Foreign Policy Watch: India-China

Concerns over Australia in the Malabar Exercise


From UPSC perspective, the following things are important :

Prelims level : Quad

Mains level : Paper 2- Australia's joining in Malabar naval exercise and issues with it

While the idea of inviting Australia to join Malabar is being explored, we must not forget the concerns with it. This article examines such concerns.


  • India’s Ministry of Defence discussed the issue of adding Australia to the trilateral Malabar naval exercise.
  • If materialised, it will be the first time since 2007 that all members of Quad-India, U.S., Japan and Australia will participate in a joint military drill.

Possible consequences of the move

  • The Chinese leadership sees the maritime Quadrilateral as an Asian-NATO that seeks only to contain China’s rise.
  •  India’s intention to involve Australia in the Malabar drill could only be construed as a move directed against Beijing.

India’s perspective

  • Following the stand-off in Ladakh, many Indian analysts believe the time is right for India to shed its traditional defensiveness in the maritime domain.
  • The realists advocate an alliance with the U.S., Japan and Australia to counter Chinese moves in the Indian Ocean.


1) Contrary message to China

  • While India and China are negotiating a truce, Australia’s participation in the Malabar exercise sends contrary signals to Beijing.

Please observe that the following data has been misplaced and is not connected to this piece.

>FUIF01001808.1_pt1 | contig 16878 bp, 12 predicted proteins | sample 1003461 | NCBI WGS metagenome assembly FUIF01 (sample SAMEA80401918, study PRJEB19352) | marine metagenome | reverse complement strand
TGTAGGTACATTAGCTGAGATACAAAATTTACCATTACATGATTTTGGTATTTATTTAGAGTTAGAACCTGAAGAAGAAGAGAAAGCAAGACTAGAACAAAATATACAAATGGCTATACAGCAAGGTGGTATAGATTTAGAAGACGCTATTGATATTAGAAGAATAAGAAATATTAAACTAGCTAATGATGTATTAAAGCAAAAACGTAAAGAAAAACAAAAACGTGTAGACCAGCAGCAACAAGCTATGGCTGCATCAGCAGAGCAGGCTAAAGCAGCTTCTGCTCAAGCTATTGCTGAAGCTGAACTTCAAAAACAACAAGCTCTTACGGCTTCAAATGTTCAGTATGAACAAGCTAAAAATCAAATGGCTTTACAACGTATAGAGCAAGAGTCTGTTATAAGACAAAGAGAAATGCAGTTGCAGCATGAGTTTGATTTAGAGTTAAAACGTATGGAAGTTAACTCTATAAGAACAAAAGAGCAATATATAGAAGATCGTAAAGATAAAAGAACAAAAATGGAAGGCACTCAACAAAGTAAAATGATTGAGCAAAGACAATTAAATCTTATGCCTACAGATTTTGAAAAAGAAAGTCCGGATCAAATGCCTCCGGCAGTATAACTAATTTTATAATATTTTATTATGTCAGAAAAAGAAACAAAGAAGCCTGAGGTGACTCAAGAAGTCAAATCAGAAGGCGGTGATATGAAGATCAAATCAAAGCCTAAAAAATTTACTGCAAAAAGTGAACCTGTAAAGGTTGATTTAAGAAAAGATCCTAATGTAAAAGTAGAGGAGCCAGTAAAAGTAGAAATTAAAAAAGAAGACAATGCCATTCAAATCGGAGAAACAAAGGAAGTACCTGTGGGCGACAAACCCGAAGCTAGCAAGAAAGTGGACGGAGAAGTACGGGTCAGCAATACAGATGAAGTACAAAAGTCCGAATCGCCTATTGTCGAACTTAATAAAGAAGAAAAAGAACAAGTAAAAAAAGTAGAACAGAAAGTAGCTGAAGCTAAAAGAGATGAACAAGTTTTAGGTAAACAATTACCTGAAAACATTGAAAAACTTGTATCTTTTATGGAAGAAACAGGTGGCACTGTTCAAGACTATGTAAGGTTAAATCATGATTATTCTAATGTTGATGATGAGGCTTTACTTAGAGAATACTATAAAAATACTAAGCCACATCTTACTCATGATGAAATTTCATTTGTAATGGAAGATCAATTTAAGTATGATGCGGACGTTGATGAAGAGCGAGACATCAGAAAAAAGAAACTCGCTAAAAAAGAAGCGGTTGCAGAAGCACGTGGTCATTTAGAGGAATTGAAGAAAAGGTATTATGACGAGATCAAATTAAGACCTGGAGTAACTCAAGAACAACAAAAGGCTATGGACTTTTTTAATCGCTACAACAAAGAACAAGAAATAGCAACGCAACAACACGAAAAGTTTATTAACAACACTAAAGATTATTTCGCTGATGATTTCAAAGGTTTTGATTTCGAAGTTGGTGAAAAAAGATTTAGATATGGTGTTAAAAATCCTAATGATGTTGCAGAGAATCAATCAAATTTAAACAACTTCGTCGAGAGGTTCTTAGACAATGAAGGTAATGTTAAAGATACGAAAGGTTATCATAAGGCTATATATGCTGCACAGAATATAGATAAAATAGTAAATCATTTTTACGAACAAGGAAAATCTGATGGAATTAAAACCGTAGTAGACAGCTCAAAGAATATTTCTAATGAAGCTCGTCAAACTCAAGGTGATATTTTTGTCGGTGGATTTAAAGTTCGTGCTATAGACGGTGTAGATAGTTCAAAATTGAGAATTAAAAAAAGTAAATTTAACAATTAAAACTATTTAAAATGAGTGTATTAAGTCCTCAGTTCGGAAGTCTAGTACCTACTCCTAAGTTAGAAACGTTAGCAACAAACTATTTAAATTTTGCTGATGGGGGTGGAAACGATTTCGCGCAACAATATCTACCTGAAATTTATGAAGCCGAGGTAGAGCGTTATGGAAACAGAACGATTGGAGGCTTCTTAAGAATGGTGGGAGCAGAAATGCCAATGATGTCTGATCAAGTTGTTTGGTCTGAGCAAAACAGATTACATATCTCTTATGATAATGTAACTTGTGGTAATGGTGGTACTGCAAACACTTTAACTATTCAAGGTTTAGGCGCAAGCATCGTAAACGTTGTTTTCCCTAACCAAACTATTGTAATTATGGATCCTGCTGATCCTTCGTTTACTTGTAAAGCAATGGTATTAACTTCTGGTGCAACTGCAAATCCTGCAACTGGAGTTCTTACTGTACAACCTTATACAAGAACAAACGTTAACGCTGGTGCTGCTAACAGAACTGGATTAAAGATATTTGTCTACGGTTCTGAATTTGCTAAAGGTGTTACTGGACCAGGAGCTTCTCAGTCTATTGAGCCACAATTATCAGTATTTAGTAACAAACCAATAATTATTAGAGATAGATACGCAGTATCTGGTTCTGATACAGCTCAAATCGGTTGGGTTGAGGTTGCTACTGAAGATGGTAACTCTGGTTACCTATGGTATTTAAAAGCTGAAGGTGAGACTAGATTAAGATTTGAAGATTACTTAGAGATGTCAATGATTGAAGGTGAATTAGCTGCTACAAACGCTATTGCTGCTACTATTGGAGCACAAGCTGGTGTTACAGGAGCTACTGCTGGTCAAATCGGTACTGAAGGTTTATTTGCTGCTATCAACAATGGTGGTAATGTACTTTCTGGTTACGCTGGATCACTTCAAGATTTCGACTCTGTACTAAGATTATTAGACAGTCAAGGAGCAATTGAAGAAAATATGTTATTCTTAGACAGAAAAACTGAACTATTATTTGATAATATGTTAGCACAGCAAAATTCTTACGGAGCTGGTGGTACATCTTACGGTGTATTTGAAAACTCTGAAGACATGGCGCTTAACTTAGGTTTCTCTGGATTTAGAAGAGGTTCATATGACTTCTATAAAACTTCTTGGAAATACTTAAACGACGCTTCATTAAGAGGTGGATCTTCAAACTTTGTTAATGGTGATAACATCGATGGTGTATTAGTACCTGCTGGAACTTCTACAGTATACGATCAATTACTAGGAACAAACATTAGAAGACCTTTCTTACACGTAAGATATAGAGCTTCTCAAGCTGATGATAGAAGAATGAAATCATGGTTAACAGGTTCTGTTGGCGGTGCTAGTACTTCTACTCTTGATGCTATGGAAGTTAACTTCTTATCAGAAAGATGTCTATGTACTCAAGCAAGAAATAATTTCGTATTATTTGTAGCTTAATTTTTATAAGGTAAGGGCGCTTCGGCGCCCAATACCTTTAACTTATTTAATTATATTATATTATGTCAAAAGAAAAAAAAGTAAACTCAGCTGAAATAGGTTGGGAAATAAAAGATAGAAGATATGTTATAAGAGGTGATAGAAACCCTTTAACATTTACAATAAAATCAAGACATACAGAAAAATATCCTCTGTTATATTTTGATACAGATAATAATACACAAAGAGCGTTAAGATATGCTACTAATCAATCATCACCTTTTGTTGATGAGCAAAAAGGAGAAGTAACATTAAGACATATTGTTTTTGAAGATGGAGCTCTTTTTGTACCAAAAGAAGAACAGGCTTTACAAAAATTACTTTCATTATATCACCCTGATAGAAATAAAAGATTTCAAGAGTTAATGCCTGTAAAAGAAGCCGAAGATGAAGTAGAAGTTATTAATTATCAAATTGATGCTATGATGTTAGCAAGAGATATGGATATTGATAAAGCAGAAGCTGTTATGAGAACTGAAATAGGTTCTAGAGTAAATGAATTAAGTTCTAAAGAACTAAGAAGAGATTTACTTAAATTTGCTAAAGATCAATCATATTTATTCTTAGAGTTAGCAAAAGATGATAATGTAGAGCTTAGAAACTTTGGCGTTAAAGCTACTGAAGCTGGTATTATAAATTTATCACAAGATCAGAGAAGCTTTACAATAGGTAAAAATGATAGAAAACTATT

• If China responded aggressively in the Eastern Indian Ocean, it could needlessly open up a new front in the India-China conflict.

2) Only modest gains for India

  • U.S. and its Pacific partners want to form a maritime coalition to implement a ‘rules-based order’ in the Indo-Pacific littorals.
  • India’s priority is to acquire strategic capabilities to counter a Chinese naval presence in the Indian Ocean.
  •  Indian Navy is yet to develop the undersea capability to deter Chinese submarines in the eastern Indian Ocean.
  • With U.S. defence companies hesitant to share proprietary technology the gains for India, in exchange for signing up the ‘military-quad’, are modest.
  • Without strategic technology transfers, Indian Navy’s deterrence potential in the Indian Ocean Region (IOR) will not improve much.

3) Operational issue: India will be drawn into power dynamics of the Asia-Pacific

  • With the strategic contest between the U.S. and China, there is every possibility that the military-Quad will be used to draw India into the security dynamics of the Asia-Pacific.
  • The U.S. would expect its Indo-Pacific partners, including India, to assist the U.S. Navy in its South China Sea endeavour.
  •  The U.S. and Japanese navies have little spare capacity for sustained surveillance and deterrence operations in the IOR.
  • Australia is an exception and is ready and able to partner India in securing the Eastern Indian Ocean.

4) Timing

  • A balancing coalition must come together at a time when the nature and magnitude of the threat are wholly manifest.
  • But, despite a growing presence in the Indian Ocean, the Chines Navy is yet to physically threaten Indian interests at sea.
  • So, the onus of the first move to precipitate a crisis in the Eastern Indian Ocean lies with the Indian Navy.


Upgrading the trilateral Malabar to a quadrilateral, without acquiring the requisite combat and deterrence capability, could yield gains for India in the short term, but would prove ineffective in the long run.

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